'I wish I could hold you in my arms, and take all of your hurt and pain away. I wish I could kiss you on the forehead give you the courage I have to stand up and be proud of being Intersex. But I can't! There are lessons you have to learn that can only be learned by you growing from your pain.'
That's what I told someone over the phone as they cried and cried. This person called me because I told them they could, after we met at a conference. They (and I am not using a pronoun intentionally because this person doesn't use one either) didn't call me wishing I could take away all their pain and fears away. This person called me because if anyone in the world could understand the fear, shame, and pain someone goes through being different it would be me.
I'm not sure why God gave me the courage and fearless attitude that I have, and not everyone else. But I do know that not everyone can be an out and proud hermaphrodite, and not fear being judged and ridiculed. That's if people make the assumption that I don't fear being judged or ridiculed.
Something happened to me five or six years ago that made me say fuck it. Maybe I finally got tired of trying to be what I 'thought' society wanted me to be. Maybe I got tired of being afraid of someone finding out my 'secret', or maybe I just got tired of having a secret. What ever it was that pushed me over the edge some people seem to think this courage I have makes me exempt of pain and fear. It doesn't!
No one wants to be different. I don't know one person that identifies as LGBT or Intersex that will say they chose to be that way. Who wants to live a life where you live in fear of being bashed just because your lover is the same sex, or you happen to be Trans? Who among us like not having the rights that other citizens have? Who asked to be born Intersex (a hermaphrodite), and have to go through life trying to reverse the damage the medical profession has done to you? Not me! But I am what I am and I refuse to sit back and whine about it. I refuse to pout and get mad at God because I'm a little different.
I don't know many Intersex people that have the courage it takes to get up on stage and out themselves as Intersex, and then proceed to educate an audience about Intersex conditions and Intersex Genitalia Mutilation. But I do! I do because whenever I speak openly about Intersex issues I'm not alone. Whenever it comes time for me to tell my potential partner that I am Intersex I strongly believe that God has sent this person to me for a reason. If not to be lovers, then there is a message we have to share.
On February 17th of this year I will celebrate 11 years of sobriety. I didn't stay sober, with all of the shit I've been through, just because I am a militant revolutionary, poetic, kick-ass leather dyke. I stayed sober because I am truly blessed. That doesn't mean that I will be out on Madison & State quoting the bible, or the big book of AA. Nor does it mean that I am a saint and don't make mistakes. It means that everyday I try my best to do God's will, and not my own. There are days when I fall short or when life is hard, but as I become more God based and not fear based I learn to trust in my higher power.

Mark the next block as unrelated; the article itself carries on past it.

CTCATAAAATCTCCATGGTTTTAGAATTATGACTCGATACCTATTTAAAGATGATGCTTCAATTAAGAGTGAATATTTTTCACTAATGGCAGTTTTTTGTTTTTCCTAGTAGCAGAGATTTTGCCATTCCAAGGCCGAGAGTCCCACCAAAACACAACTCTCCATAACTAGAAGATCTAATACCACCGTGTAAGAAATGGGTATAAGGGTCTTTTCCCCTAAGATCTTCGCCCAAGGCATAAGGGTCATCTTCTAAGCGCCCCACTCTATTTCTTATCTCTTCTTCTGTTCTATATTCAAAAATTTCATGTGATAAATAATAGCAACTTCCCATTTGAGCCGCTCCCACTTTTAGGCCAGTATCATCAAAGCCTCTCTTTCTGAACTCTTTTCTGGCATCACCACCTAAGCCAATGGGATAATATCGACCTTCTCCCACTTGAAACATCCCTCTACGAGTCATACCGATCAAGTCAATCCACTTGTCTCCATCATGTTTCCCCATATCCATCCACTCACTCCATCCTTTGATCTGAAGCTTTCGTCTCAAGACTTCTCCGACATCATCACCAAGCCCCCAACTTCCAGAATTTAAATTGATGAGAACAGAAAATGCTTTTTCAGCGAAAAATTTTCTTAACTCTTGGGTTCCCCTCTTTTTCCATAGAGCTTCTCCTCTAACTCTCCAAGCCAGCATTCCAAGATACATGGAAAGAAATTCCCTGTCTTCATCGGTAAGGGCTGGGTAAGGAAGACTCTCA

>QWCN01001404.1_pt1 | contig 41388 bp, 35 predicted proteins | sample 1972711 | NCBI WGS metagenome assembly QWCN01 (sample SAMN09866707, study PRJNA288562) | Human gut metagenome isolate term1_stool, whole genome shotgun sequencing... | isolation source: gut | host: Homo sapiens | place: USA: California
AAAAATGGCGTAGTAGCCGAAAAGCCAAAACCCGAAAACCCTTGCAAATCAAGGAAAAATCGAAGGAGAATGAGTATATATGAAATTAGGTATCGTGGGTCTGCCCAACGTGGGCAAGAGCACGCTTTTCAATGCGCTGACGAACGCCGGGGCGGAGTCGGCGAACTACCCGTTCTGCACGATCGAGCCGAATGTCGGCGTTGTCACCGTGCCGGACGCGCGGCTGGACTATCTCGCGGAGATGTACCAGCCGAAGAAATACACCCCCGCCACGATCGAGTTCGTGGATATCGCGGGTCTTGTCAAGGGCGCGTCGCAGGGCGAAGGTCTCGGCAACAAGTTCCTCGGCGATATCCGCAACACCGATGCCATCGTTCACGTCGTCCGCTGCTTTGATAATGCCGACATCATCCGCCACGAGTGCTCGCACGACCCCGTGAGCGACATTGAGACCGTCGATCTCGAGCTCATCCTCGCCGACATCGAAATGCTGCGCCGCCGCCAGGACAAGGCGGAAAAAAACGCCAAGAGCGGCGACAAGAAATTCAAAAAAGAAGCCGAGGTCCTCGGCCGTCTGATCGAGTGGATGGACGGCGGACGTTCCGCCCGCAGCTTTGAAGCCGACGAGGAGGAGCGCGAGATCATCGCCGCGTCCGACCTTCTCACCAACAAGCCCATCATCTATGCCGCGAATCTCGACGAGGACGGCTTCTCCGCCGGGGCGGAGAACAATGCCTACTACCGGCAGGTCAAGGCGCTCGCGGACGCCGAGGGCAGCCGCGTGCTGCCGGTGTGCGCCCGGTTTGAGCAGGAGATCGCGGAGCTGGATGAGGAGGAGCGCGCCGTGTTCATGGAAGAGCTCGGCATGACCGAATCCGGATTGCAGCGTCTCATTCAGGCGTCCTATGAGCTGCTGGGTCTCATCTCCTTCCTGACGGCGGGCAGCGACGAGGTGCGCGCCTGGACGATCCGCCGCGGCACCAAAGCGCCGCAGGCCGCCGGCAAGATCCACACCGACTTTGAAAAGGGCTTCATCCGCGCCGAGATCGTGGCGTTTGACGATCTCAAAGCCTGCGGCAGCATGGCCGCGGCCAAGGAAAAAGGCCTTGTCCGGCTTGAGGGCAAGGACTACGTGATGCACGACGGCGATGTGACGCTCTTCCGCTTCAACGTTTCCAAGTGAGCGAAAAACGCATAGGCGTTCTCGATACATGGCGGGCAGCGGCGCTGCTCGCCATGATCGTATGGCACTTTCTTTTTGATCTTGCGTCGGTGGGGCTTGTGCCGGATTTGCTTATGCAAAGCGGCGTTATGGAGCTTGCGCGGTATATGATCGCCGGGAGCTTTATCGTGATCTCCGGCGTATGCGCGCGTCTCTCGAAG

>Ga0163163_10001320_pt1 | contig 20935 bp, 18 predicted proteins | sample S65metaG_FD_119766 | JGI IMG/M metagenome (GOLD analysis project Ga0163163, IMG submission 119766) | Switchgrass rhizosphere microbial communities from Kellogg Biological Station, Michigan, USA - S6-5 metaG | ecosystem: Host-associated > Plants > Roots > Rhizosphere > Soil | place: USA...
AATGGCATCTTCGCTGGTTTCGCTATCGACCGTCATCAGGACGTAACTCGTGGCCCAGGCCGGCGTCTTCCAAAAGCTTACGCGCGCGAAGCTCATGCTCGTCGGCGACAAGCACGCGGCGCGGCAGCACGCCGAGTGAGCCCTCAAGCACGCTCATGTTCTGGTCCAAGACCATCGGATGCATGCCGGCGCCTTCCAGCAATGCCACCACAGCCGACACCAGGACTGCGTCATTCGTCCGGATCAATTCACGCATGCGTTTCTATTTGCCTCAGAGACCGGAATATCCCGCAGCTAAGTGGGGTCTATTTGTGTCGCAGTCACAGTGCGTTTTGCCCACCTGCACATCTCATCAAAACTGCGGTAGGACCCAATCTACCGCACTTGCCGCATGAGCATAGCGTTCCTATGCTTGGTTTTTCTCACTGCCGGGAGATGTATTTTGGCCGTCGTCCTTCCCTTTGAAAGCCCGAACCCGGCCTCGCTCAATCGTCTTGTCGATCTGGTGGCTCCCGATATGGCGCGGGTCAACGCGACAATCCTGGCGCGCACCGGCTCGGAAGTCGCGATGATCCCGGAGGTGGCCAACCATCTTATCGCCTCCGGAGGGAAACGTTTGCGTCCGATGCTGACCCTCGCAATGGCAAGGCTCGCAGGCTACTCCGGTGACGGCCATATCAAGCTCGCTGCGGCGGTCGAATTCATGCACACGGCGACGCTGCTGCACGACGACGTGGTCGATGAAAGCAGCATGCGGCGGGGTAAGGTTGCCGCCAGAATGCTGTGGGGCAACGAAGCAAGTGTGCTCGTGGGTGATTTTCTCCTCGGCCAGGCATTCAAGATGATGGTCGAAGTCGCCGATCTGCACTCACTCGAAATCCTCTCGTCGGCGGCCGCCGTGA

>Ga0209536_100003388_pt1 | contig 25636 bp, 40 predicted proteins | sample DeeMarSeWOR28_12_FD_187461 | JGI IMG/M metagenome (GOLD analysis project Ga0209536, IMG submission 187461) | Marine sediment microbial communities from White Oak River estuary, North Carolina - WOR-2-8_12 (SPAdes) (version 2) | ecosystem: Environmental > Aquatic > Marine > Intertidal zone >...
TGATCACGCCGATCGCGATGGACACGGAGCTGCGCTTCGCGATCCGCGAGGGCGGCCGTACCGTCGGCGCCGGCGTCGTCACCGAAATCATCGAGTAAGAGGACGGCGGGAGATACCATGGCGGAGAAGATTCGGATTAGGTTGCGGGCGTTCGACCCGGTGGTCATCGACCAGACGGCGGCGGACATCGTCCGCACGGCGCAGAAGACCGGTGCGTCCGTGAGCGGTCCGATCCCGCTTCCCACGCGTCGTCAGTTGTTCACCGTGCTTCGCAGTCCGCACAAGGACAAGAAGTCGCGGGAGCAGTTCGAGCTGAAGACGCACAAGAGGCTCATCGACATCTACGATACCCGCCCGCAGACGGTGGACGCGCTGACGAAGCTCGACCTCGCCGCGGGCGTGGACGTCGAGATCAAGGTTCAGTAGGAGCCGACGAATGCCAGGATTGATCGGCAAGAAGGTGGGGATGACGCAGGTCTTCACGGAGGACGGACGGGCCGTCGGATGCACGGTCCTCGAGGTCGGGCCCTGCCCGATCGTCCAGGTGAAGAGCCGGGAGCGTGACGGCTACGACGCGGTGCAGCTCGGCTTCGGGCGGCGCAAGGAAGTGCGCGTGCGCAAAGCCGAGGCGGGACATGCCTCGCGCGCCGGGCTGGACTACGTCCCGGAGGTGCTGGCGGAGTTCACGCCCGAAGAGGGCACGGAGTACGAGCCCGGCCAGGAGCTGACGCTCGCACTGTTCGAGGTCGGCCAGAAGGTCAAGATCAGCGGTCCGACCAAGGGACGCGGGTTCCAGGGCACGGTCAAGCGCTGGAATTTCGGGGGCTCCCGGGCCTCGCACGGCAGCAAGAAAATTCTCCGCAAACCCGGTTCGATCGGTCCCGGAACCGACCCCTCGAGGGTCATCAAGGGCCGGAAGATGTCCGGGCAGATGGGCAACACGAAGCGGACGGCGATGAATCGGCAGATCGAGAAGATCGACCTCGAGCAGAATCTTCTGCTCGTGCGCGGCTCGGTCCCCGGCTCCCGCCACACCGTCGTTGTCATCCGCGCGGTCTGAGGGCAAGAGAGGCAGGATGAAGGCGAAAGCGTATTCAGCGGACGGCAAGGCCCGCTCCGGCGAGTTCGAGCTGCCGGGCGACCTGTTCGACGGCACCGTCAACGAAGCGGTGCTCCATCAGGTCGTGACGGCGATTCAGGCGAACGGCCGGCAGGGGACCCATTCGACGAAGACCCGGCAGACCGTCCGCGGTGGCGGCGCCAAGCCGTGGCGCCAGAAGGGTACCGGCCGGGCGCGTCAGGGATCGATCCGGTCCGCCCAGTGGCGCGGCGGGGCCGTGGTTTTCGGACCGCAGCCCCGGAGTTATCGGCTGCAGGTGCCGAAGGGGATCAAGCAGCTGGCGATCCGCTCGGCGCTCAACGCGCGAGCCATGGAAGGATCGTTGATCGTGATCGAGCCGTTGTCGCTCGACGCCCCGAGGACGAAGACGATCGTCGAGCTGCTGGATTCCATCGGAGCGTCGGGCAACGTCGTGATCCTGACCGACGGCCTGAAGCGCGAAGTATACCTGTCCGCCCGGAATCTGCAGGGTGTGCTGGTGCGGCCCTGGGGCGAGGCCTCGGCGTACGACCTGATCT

No one said life was easy. And being LGBTI makes life for us a little more difficult, some at our own doing. I can't change the way people feel about me, but I can accept it. I can't make someone accept me, but I can have the courage to get up and try again. If there was a secret as to why I don't bow down to fear maybe part of it is my alter ego Daddie Millarca. Millarca doesn't bow down to anyone. But a large part of it is I don't see a reason to. I didn't get sober to be afraid to live or love. I happen to be a very sexual being. If I was afraid that every woman I ever meet would reject me I may as well stay home and watch reruns of Friends. But I have a life to live, poetry events to attend, people to educate or piss off, articles to write, leather events to visit, and so much more than giving in to fear.
You know, my mother was a minister ˆ God bless her soul ˆ and there were times when she preached against everything that I am. Her God hated me just because. I didn't have a chance with her God. But I learned to have faith in a God of my understanding: A God that loves me because of who I am, not in spite of it. I'm not trying to get all sanctified on you. All I am saying is if you find yourself living in fear give God a chance. And tell her I said hello!
'I speak without concern for the accusations that I am too much or too little woman, too black or too white, or too much myself!' — Audre Lorde